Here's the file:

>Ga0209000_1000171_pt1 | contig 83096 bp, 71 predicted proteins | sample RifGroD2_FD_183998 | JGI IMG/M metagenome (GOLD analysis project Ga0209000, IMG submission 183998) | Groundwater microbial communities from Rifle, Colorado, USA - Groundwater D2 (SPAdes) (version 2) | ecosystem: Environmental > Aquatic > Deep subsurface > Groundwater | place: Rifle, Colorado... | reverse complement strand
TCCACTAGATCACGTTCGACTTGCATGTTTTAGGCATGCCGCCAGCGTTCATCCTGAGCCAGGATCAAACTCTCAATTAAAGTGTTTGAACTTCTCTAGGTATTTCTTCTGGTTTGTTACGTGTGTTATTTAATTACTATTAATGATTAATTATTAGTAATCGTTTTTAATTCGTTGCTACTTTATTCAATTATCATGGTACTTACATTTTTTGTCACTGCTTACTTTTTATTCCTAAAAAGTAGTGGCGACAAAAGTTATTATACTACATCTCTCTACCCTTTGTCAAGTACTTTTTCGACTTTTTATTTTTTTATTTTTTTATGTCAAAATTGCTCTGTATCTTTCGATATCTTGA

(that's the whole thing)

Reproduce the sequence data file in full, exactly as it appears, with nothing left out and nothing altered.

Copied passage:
>Ga0209000_1000171_pt1 | contig 83096 bp, 71 predicted proteins | sample RifGroD2_FD_183998 | JGI IMG/M metagenome (GOLD analysis project Ga0209000, IMG submission 183998) | Groundwater microbial communities from Rifle, Colorado, USA - Groundwater D2 (SPAdes) (version 2) | ecosystem: Environmental > Aquatic > Deep subsurface > Groundwater | place: Rifle, Colorado... | reverse complement strand
TCCACTAGATCACGTTCGACTTGCATGTTTTAGGCATGCCGCCAGCGTTCATCCTGAGCCAGGATCAAACTCTCAATTAAAGTGTTTGAACTTCTCTAGGTATTTCTTCTGGTTTGTTACGTGTGTTATTTAATTACTATTAATGATTAATTATTAGTAATCGTTTTTAATTCGTTGCTACTTTATTCAATTATCATGGTACTTACATTTTTTGTCACTGCTTACTTTTTATTCCTAAAAAGTAGTGGCGACAAAAGTTATTATACTACATCTCTCTACCCTTTGTCAAGTACTTTTTCGACTTTTTATTTTTTTATTTTTTTATGTCAAAATTGCTCTGTATCTTTCGATATCTTGA